2. This victory will certainly strengthen the anti-war party at the North. It illustrates the character of the resistance to be met—the terrible nature of the undertaking—the awful sacrifice of human life it will involve—the hopelessness of the object to be attained. The long, bloody catalogue of the dead will be an awful, though silent protest against the invasion. To the clamor of famished women and children whom the New York prints represent to have paraded their streets on the 16th, will now be added the frenzied shrieks of thousands of widows and orphans—the poor laboring classes from which the ranks of the Lincoln army are filled up.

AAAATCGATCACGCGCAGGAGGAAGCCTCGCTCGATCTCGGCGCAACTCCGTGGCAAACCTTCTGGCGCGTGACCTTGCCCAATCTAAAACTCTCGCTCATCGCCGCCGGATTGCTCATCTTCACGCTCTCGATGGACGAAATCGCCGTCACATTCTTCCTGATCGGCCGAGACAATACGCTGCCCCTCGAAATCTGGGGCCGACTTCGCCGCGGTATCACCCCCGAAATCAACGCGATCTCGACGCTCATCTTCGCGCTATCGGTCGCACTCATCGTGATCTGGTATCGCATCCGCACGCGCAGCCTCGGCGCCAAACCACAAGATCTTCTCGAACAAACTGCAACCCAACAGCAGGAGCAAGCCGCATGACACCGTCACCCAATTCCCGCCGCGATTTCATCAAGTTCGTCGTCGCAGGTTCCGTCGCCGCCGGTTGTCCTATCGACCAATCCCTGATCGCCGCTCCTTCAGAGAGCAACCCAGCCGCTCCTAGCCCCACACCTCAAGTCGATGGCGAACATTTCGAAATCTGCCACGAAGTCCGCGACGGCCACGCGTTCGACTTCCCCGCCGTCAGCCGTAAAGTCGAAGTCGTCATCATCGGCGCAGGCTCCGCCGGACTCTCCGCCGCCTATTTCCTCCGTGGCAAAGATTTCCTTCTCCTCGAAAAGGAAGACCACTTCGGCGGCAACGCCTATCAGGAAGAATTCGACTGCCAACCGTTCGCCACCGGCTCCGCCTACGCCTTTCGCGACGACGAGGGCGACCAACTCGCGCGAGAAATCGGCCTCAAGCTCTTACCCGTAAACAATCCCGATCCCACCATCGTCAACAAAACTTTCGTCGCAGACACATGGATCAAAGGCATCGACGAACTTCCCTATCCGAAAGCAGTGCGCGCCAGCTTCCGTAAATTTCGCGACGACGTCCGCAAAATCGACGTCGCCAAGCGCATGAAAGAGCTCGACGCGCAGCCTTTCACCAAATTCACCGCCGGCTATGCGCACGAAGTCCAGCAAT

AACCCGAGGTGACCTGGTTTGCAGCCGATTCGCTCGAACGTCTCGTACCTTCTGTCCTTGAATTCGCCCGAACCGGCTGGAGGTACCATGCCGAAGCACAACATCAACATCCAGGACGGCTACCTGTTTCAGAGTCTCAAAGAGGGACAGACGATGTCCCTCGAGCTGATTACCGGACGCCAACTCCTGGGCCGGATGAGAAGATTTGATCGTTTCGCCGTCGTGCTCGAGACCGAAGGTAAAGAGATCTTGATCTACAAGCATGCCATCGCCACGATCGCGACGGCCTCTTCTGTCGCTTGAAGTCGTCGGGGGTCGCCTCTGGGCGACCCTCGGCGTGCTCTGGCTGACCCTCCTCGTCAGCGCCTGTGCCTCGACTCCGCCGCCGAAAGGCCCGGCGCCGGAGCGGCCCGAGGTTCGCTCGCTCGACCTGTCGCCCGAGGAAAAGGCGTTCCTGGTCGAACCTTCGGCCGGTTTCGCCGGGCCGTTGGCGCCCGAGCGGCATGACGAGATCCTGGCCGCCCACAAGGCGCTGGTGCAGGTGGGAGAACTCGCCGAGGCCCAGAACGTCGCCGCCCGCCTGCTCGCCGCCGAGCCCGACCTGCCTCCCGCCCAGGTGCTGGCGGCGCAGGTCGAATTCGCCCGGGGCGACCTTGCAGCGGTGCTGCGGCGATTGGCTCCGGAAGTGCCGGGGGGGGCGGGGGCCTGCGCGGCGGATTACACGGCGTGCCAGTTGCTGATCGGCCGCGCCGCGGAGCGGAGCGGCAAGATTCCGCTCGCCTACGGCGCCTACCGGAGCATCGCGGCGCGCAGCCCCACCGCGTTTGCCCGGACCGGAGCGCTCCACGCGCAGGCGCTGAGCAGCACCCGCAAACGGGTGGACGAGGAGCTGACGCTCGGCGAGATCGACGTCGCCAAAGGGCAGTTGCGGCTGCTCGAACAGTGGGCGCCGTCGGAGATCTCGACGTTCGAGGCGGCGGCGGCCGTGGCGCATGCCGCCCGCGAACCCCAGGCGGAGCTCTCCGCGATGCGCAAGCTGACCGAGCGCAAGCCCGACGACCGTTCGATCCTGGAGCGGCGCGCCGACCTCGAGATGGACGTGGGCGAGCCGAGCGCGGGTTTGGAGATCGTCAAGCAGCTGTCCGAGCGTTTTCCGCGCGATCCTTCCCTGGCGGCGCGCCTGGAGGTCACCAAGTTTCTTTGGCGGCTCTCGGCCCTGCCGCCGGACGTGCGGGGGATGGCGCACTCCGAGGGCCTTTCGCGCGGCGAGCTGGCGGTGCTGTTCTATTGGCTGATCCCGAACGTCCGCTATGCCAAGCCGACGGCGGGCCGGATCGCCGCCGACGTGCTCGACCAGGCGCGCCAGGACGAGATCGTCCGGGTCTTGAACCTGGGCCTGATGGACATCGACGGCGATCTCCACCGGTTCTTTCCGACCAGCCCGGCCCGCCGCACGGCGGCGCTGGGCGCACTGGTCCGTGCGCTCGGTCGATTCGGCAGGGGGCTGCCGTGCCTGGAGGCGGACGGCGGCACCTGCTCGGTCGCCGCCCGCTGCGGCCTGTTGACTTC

We hope the victory will not only enlist the laboring classes for peace, but will discourage enlistments, and increase the difficulty of raising the half million volunteers. On the North, as a section, it will press with a most disheartening effect. It will embarrass vastly the operations of Secretary Chase in the money market. Money lenders will be more chary of Government stocks at home and abroad, where Lincoln expects to get 150 millions. We think the bankers will narrowly scan their chances for principal and interest out of the Northern Republic.
3. Upon our own fortunes, it will be difficult to overrate the beneficial results of this victory. It will stimulate our enthusiasm and confidence at home, and abroad facilitate, in the highest degree, the negotiations of our Commissioners for recognition.